Mind and Body

4 ways science secretly influences Thanksgiving dinner

Time to gobble-gobble up some facts.

Originally Published: 
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Thanksgiving dinner is resplendent with mouth-watering sides, perfect pies, and of course, a big bird.

But dinner is more than just a meal. It's a scientific crash course.

Here are 4 examples of the scientific processes at play during Thanksgiving dinner.
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The Maillard reaction

The perfect turkey depends on three essential components: internal tenderness, flavor, and external color.

The color you want — a lovely golden shade – is caused by the Maillard reaction. Colloquially, this is known as 'browning.'

During this chemical process, time spent in the oven causes the meat's amino acids and sugars to break down and rearrange themselves to form new molecules. These are the compounds that cause enticing aromas and a change of color.


Some of our hormones stimulate hunger, while others prompt you to feel full.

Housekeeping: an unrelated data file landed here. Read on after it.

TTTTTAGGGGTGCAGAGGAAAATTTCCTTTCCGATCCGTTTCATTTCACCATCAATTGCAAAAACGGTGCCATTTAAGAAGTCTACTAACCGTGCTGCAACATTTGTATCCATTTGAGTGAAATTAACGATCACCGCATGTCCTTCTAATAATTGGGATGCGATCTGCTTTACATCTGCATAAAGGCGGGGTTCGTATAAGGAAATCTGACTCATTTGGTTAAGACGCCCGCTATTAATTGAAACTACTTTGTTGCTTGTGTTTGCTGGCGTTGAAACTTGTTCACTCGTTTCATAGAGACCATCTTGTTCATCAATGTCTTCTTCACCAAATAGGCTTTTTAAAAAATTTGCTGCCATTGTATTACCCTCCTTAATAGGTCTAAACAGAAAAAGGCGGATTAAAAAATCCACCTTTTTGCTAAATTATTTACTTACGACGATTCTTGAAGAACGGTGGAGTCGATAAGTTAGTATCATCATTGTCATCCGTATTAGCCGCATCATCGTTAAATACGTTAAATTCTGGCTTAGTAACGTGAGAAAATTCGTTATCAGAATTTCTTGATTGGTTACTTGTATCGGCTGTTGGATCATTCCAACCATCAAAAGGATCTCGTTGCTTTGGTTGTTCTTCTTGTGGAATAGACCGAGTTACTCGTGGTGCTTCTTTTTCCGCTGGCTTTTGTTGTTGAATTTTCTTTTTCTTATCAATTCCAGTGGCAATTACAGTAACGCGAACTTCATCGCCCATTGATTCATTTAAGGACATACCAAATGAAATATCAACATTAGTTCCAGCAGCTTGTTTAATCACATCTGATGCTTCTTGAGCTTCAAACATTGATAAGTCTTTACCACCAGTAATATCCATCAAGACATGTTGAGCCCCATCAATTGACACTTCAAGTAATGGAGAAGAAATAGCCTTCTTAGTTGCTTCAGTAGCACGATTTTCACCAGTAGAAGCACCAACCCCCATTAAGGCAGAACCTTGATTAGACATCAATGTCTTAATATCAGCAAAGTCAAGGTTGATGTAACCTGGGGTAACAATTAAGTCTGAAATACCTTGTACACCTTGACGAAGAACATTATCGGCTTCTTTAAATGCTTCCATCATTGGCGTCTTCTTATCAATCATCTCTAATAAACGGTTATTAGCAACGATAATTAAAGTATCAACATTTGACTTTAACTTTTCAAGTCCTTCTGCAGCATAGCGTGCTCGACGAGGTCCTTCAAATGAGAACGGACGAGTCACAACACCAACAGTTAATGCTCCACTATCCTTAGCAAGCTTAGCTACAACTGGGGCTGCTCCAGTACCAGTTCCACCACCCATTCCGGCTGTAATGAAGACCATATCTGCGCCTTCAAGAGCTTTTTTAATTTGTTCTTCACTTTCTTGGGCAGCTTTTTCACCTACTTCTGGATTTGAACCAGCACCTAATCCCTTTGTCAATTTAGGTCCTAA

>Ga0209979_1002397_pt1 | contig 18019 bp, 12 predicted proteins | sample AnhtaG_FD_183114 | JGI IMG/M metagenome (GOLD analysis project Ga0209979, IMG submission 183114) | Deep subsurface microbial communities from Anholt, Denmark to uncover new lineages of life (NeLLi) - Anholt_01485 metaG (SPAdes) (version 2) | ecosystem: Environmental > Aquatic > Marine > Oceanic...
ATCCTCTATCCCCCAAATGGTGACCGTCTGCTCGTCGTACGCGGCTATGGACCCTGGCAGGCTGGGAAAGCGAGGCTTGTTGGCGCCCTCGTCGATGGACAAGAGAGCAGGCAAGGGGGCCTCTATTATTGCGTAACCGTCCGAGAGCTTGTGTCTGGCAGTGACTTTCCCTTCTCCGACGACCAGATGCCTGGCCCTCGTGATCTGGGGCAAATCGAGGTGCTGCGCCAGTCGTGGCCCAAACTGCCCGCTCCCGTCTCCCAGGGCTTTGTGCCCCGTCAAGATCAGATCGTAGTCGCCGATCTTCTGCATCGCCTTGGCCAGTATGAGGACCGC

The hormone peptide tyrosine induces feelings of satiety, and signals to the body that it's time to stop eating.

The catch is that it takes about 30 minutes for hormones released by digestion to reach your brain.

This means that if you're not mindful of this process, you may eat past the point of fullness.


Odors can affect food choice in a number of ways. They can stimulate appetite and literally induce salivation. Aromas can also spark a memory — a whiff of mash potatoes may prompt you to heap some on the plate for old time's sake.

Studies show a meal's aroma — in combination with its taste — can also induce satiation. In 2012, scientists discovered that stronger aromas can even prompt smaller bite-taking.

The turkey on the table

If you've ever gazed at an illustration of a Thanksgiving turkey, what you were looking at was a wild turkey.

Domesticated turkeys look very different. Wild turkeys use their dark plumage for camouflage, while domestic turkeys are bred to have white feathers — their pin feathers are less visible when they're displayed in a supermarket.

Wild turkeys can fly short distances, but domesticated turkeys can't fly at all because of their (purposefully) oversized breasts.

The domesticated turkeys of today are twice as heavy as those bred in the 1960s.

Interested in food science? Read more here.

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